by Mark Rentfro

In the cool green darkness of our bedroom, my brother says everything will be all right. In the hall-lit half-dark of my top bunk, David says everything. From beneath me, he says it’s OK to dream, and I do. I dream of flying to the end of our street, gliding over the pavement, like swimming under water. Slow and breathless, I float to the surface. As I cross the street, float over houses, I try to swim back down, but I’m falling awake.

In the dark green coolness of my bedroom, our brother snores us both awake. I’ve been dreaming again of float-flying away. His clothes are in the bedroom next door, but I cannot sleep without him in the bunk beneath mine. He moved back in and says everything will be OK, all right?

In manhood I lie awake to listen for my brother. My wife asks is everything all right? I dream of David flying down the street outside our mother’s house before he floats away. I chase behind him, too-big-shoe flopping in the Nikes I took from his closet. I raise my arms and hope to let the wind fill the cotton sails of his bottom-bunk shirt. Let it lift me, following behind him, up, up and away.

Still I hear him cough-snoring in his sleep, calling from below.

When David was my brother, we spent whole summers of afternoons playing basketball in the driveway. Another thing we shared: a transistor radio that our father left behind. We walked the neighborhood evenings, connected at the ears, listening to baseball games pitch-perfect in their approximation of the infinite. On my brother’s right-hand side in my left ear, I heard action, crowd reaction, and the announcer’s call in the not-quite-simultaneous way of radio. Crack, cheer, call. Crack, cheer, call. Pause ten seconds for station identification.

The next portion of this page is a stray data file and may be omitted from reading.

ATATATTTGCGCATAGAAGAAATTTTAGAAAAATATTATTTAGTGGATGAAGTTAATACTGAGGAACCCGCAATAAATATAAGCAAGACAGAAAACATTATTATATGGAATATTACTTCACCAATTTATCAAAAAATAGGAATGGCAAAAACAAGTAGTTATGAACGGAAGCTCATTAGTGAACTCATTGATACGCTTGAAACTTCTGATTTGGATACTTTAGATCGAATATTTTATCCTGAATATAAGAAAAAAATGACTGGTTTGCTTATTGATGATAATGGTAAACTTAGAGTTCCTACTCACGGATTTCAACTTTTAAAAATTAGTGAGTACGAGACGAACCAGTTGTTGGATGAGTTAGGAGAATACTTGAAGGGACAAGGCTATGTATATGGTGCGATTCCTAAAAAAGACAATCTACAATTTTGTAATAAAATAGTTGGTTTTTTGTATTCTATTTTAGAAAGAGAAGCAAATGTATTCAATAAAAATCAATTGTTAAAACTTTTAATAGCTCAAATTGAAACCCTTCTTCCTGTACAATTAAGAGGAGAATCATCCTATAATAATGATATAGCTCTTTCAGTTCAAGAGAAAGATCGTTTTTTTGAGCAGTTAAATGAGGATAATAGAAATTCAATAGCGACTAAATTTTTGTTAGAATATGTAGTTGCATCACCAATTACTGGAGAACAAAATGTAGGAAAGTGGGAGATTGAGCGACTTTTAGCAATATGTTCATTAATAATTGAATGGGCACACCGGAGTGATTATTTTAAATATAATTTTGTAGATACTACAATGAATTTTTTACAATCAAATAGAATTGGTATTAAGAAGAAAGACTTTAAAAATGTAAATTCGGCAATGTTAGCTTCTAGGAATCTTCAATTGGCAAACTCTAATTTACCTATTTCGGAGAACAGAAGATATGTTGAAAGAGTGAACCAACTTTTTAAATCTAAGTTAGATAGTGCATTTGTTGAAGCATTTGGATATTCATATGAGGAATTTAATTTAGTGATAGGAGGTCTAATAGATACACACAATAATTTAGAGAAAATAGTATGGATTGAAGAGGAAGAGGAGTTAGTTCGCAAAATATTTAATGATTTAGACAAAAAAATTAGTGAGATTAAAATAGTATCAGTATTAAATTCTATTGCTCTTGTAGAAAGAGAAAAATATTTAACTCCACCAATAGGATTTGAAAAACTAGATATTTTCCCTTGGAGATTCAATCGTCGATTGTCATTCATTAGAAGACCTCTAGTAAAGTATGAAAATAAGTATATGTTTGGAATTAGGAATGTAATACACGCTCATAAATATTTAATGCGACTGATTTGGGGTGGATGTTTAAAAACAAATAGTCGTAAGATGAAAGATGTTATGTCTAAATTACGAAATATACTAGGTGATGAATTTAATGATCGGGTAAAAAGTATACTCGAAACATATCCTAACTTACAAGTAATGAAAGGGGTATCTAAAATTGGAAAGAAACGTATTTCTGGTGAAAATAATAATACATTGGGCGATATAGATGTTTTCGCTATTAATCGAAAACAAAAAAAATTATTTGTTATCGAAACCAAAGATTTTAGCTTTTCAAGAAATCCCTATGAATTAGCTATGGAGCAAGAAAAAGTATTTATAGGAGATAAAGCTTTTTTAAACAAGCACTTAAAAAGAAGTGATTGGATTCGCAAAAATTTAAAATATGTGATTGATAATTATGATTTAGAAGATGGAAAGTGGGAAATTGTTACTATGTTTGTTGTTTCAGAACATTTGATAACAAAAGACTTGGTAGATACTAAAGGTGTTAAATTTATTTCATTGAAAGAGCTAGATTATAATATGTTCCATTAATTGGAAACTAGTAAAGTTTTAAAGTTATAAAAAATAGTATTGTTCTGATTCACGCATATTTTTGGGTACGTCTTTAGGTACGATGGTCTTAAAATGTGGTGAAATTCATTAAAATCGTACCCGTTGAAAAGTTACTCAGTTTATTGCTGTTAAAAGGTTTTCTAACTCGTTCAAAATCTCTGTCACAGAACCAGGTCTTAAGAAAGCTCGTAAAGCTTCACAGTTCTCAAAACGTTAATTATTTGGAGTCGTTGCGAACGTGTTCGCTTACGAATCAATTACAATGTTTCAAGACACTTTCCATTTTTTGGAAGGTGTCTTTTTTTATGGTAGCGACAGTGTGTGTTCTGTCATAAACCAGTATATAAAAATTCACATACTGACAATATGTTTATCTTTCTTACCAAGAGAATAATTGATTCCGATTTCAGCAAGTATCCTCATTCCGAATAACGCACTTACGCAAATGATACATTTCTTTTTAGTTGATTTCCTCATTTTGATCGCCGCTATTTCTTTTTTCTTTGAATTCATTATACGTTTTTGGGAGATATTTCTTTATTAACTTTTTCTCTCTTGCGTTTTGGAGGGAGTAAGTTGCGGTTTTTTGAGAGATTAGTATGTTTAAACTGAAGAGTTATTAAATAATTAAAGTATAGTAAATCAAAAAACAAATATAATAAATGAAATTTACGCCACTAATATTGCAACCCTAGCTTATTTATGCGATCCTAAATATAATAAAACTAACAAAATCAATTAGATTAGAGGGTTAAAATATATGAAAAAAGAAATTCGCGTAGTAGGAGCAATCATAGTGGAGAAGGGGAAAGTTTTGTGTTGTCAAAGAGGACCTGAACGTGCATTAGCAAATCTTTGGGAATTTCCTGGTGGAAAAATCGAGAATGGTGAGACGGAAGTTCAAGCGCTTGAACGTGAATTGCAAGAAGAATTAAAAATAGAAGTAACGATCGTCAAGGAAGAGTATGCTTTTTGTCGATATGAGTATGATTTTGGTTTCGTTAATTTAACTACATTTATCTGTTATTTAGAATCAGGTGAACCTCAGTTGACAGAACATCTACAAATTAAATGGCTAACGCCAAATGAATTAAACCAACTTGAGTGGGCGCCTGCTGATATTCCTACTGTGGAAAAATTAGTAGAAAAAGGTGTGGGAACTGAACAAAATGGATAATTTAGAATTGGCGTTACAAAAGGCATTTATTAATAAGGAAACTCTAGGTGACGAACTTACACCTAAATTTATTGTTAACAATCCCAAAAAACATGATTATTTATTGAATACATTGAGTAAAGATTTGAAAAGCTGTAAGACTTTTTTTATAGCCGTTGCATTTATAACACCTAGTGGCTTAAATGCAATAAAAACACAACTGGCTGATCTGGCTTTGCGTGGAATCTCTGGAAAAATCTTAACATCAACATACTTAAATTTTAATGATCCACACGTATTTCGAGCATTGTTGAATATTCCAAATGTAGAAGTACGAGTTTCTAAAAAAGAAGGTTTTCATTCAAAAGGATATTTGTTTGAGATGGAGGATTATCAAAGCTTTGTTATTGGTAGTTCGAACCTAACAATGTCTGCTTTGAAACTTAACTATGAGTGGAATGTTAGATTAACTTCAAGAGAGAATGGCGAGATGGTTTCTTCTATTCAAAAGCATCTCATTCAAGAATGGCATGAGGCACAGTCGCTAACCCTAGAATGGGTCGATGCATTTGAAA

If summer was infinite, the fall was interminable – a return to the punctuation of school. Weekend commas. Christmas vacation semi-colon. A run-on sentence filled with things to forget. David came home just once from college. At Thanksgiving there were Cowboys and Redskins. Lions and Bears. David left without saying goodbye, early Friday morning. On his way home, he found himself lost in our father’s car. I woke to the still, first David-less silence of eternity. I dreamed my mother told me a story, and I flew out the door, floating down the street, and David called from below.


Photo by J Lee via Pexels